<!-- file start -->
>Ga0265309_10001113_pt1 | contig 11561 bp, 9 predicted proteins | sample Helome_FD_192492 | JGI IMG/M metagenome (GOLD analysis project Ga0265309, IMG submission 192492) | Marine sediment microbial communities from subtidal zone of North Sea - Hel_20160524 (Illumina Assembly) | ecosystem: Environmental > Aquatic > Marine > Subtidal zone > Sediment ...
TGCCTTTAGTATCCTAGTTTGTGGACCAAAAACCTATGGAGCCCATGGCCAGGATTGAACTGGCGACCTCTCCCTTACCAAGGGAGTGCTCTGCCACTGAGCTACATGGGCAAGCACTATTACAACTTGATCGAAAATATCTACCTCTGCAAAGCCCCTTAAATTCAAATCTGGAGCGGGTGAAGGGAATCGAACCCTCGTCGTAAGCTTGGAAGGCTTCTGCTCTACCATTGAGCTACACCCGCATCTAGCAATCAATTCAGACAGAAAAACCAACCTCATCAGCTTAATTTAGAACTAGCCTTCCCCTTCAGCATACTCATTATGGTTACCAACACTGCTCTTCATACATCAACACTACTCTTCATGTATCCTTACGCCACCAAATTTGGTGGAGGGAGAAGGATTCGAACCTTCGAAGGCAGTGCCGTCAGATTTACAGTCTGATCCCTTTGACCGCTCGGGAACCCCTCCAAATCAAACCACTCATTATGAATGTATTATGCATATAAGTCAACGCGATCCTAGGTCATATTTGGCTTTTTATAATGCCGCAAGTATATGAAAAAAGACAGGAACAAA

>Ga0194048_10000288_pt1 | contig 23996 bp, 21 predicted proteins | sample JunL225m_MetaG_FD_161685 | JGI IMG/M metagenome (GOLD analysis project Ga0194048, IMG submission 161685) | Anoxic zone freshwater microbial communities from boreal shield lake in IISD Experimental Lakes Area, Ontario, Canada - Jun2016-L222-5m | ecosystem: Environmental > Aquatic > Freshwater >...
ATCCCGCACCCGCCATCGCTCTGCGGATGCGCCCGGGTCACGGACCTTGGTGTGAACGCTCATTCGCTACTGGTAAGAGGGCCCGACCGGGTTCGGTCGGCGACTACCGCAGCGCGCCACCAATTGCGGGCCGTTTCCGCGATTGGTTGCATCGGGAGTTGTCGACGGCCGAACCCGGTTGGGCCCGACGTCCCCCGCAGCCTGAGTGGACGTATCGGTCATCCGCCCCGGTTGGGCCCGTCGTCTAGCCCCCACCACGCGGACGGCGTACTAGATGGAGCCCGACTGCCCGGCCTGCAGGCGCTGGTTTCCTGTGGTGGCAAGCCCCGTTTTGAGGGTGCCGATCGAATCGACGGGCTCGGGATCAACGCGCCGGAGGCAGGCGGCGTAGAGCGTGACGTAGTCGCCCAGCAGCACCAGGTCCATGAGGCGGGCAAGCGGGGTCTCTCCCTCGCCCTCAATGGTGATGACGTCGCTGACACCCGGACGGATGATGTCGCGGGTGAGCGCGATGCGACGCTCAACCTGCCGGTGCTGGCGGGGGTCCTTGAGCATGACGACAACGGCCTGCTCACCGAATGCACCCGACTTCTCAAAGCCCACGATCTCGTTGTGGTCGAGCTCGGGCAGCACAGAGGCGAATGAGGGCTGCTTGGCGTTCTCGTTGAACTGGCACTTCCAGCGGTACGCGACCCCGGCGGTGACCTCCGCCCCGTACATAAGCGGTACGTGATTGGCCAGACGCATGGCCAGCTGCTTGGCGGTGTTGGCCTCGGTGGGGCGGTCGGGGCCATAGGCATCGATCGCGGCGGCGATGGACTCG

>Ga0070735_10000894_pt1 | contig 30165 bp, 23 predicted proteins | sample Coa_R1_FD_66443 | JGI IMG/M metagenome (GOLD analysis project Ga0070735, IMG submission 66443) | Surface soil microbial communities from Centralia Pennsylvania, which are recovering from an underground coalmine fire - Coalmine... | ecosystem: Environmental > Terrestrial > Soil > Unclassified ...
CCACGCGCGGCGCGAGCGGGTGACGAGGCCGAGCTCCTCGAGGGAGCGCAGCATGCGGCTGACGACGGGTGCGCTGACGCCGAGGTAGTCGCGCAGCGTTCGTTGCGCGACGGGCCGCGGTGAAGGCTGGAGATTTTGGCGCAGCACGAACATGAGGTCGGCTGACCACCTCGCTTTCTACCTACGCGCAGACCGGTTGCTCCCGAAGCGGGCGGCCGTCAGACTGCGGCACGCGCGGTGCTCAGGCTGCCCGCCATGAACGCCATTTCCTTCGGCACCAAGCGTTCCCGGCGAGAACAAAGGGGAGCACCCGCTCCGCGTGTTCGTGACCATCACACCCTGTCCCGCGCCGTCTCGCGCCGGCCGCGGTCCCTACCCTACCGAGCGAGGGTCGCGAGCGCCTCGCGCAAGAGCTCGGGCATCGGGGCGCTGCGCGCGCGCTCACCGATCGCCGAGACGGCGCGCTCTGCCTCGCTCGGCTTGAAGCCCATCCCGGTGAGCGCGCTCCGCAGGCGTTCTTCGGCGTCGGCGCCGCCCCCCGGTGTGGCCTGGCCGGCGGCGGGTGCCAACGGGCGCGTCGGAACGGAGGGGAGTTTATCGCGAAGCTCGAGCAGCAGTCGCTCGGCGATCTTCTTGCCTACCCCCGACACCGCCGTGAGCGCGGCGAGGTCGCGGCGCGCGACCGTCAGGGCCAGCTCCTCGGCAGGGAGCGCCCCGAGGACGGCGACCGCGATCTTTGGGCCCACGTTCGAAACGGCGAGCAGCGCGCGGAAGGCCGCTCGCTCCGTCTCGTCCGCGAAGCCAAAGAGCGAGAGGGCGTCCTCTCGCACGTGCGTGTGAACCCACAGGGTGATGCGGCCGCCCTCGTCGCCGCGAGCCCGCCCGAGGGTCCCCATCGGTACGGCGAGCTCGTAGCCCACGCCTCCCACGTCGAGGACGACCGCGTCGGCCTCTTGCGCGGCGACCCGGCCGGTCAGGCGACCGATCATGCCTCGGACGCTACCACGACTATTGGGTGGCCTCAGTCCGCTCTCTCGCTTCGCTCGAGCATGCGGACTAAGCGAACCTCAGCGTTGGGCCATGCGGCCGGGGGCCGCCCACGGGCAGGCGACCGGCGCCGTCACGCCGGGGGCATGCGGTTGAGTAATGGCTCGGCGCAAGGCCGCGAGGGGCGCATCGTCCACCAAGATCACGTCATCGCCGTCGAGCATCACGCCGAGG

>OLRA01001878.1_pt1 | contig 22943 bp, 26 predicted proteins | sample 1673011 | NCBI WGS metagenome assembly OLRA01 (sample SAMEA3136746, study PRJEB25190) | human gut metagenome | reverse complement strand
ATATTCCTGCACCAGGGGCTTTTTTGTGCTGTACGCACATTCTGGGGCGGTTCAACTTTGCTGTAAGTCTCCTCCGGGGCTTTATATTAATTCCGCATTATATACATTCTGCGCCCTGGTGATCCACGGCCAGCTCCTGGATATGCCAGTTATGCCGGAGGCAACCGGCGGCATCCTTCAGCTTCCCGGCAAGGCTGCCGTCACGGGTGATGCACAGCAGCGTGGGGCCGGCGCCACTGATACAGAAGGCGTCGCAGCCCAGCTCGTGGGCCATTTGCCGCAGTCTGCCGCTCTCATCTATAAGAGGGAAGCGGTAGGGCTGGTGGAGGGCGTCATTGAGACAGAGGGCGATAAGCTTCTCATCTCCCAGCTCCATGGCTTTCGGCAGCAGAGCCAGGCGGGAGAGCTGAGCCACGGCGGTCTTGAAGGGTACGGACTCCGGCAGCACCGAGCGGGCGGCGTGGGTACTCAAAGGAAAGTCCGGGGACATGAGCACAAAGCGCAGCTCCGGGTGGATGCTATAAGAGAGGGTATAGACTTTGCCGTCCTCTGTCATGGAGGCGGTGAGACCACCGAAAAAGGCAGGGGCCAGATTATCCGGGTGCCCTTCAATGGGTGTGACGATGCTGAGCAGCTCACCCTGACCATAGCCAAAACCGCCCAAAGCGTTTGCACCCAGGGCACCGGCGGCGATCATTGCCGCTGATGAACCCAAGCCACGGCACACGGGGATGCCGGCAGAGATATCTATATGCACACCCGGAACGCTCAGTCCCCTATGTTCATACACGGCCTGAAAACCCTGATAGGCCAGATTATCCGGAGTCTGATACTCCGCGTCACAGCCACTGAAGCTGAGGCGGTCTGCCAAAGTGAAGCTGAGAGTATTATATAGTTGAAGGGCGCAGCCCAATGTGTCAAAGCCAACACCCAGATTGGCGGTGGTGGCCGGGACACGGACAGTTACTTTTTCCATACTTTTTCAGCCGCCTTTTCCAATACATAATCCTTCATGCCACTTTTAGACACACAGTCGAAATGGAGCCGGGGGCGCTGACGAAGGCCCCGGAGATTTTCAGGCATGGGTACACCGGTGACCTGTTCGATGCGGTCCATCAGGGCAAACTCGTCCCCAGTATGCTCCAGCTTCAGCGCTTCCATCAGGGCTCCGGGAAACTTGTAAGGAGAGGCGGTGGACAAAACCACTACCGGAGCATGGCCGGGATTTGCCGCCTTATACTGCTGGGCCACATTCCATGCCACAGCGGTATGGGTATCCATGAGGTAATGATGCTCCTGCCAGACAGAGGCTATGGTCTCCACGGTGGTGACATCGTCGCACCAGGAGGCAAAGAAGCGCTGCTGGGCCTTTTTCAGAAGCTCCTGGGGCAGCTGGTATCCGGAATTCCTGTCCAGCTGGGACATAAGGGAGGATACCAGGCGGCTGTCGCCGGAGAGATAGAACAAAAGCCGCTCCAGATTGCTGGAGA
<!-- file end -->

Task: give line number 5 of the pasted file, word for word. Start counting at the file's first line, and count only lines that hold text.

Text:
>Ga0070735_10000894_pt1 | contig 30165 bp, 23 predicted proteins | sample Coa_R1_FD_66443 | JGI IMG/M metagenome (GOLD analysis project Ga0070735, IMG submission 66443) | Surface soil microbial communities from Centralia Pennsylvania, which are recovering from an underground coalmine fire - Coalmine... | ecosystem: Environmental > Terrestrial > Soil > Unclassified ...